Breakfast is "the most important meal of the day." Lunch is all too often fast food or something you scarf while you're plowing through the workday, since America hasn't adopted the tremendously civilized siesta. Everyone puts their focus on creating tasty dinners. I'd venture that upwards of 90% of wine pairings, tastings, et al focus on dinner.
But what about brunch?
Brunch is decadence. It's the "No alarm. I slept in today." meal. It's flexible -- go light or heavy, healthy or greasy. It's my most mood-dependent meal. At what other time will you see a Reuben, poached eggs, breakfast sausage (or goetta for the locals), fresh fruit and a panini happily coexisting on the same table? A good brunch means you've had a good time the night before -- either in a big group (which often means nursing a hangover along with your V-8) or with one other lucky person so that, come late morning, you're gazing moonily across steaming lattes.
Of course, if you're going to be truly decadent, you need wine. [I know, I know -- there are some of you out there saying "Beer. It isn't just for breakfast anymore," but let's move past shotgunning a Schaefer's to get ourselves going on a morning after.]
If you're thinking of wines to go with brunchiful goodness, keep it simple. Sure, you could put a lot of thought into finding the perfect wine, but just like with Thanksgiving, you're probably not going to have much success. Honestly, who has that kind of mental energy in the morning?
So, easy enough...Sparkling wine. You can't miss. No one's going to care. Most people's palates wake up more slowly than they do, so give them something that's basically going to cut through the clutter of foods and just plain ol' taste good.
If you're out and about and you want to impress a group without breaking the bank, order a bottle of Gruet Brut Sparkling Wine ($15). While it may sound like a French bottle, it's actually produced in New Mexico and, for my money, is as interesting as almost any sparkler out there. The reason, I suspect, is that it's made in the traditional French method, called "Methode Champenoise." (If you want to know more about that, I wrote about it once before.) The result is a very crisp, balanced sparkling wine that pairs with almost anything -- but dry sparkling wine really shines when you've got something that's a little bit (or a lot) fatty. So, if you need a plate of hash browns to go with that throbbing headache and queasy stomach, this will be the perfect hair of the dog.
For those of you who aren't big fans of dry wines, you're not out of luck. One of the best brunch wines out there is on the sweeter side -- Moscato d'Asti. Moscato d'Asti is, in general, a sweet, fruity, lightly carbonated wine. "Asti" refers to the Italian locale where the wine is made.Also, these wines are traditionally only between 5-6% alcohol, so if you're looking for something you can drink without catching too much of a morning buzz, this type of wine is a perfect choice. These wines generally have a lot of peach and pear flavors, and are quite refreshing. The nicest thing about them is that they're generally rather uniform in quality, so the majority are going to be decent, and usually around $8-10. The best I've tried is the Tintero 2007 Moscato d'Asti. (Many thanks to the Liquor Direct crew for turning me on to this one.) While it shares many of the same characteristics, for a couple of extra dollars, I thought its flavors were more defined and more interesting. See what you think.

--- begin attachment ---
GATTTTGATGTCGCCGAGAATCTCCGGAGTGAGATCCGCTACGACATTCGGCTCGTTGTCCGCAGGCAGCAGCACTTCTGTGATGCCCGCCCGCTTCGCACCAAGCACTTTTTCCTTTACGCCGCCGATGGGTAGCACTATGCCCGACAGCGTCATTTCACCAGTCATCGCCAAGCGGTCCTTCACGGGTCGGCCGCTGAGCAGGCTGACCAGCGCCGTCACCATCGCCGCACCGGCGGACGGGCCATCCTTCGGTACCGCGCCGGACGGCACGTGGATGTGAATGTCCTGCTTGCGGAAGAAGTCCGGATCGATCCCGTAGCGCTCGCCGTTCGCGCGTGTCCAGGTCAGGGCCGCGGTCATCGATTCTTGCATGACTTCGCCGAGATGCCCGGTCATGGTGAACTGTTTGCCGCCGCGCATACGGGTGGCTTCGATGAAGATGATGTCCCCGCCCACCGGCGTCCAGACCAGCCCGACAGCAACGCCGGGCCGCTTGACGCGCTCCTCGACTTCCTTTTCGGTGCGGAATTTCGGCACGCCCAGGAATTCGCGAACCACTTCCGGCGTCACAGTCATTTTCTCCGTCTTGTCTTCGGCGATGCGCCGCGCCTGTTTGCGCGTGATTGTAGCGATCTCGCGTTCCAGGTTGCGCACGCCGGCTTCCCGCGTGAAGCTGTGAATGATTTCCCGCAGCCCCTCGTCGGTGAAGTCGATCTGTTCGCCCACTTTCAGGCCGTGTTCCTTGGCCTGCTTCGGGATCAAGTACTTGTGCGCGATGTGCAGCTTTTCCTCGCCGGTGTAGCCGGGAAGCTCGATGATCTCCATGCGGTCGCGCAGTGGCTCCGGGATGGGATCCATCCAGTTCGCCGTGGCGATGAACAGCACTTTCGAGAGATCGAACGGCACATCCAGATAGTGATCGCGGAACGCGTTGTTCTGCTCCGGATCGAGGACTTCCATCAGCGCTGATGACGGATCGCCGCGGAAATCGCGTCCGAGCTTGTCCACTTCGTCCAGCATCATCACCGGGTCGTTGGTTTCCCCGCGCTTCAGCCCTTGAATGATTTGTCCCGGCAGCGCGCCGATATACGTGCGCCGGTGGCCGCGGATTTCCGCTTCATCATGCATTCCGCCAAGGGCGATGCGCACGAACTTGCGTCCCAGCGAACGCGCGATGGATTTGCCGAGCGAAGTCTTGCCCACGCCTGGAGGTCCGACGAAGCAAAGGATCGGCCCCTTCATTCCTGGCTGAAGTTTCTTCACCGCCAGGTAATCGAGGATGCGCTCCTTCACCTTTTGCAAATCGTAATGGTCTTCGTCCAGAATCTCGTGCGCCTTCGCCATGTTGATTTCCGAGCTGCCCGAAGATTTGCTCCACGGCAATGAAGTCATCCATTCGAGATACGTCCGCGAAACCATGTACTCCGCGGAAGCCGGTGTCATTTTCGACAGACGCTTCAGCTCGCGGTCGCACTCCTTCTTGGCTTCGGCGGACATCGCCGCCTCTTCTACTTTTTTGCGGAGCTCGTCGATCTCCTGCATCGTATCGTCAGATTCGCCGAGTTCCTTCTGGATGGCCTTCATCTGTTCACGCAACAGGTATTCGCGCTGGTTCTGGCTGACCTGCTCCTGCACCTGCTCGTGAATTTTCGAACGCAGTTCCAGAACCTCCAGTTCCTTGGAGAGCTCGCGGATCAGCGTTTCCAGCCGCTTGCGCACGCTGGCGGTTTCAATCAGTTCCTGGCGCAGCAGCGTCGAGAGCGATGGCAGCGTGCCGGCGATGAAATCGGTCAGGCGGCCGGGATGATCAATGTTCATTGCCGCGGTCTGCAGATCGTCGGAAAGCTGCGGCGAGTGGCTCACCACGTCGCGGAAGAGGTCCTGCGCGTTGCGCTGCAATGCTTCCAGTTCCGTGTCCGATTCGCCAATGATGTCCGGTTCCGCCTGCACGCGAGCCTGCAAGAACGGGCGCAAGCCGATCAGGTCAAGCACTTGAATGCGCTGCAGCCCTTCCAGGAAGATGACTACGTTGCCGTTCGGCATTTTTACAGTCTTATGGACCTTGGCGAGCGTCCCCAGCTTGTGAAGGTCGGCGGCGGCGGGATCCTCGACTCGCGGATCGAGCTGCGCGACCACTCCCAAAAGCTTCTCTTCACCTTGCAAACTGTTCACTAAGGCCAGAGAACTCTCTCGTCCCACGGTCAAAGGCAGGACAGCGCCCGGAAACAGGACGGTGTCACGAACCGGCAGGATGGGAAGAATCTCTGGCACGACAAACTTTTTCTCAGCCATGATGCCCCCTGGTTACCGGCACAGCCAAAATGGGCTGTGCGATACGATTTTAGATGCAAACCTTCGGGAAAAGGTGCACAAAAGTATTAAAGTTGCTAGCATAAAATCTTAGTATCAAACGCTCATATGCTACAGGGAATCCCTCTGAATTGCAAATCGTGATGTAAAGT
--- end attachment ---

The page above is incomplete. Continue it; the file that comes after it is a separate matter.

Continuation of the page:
Finally, there's the "champagne cocktail." Way back in January, I wrote about toasting in the new year with cava, and then saving the bulk of the bottle for morning mimosas. Now, honestly, if you're just mixing together some store bought OJ and some leftover bubbly, you don't have to be too choosy. That said, if you're doing this right, and you've got some fresh squeezed on hand, I'd prefer to use some relatively decent wine as a mixer. I've also discovered that "extra dry" sparkling wines make better mixers, largely because they have a little bit of residual sugar. I started the year with Freixenet and I'll finish the same way. I stand by Freixenet Extra Dry Cordon Negro Cava ($10) for any of your mimosa-making needs. It would also work well with kir (which is sparkling wine with crème de cassis) or bellini (sparkling wine with peach puree).
And, with that, The Vine closes the book on 2008. Your humble reviewer is going to take a couple of weeks off to let his liver recover, and I'll be back with more fun in the new year. Thanks to all of you out there for sticking by me in this little venture. You guys are my motivation, and I appreciate all the good vibes.
Have a great holiday season, travel safely, enjoy the parties, and may the new year bring you health, happiness, and wonder.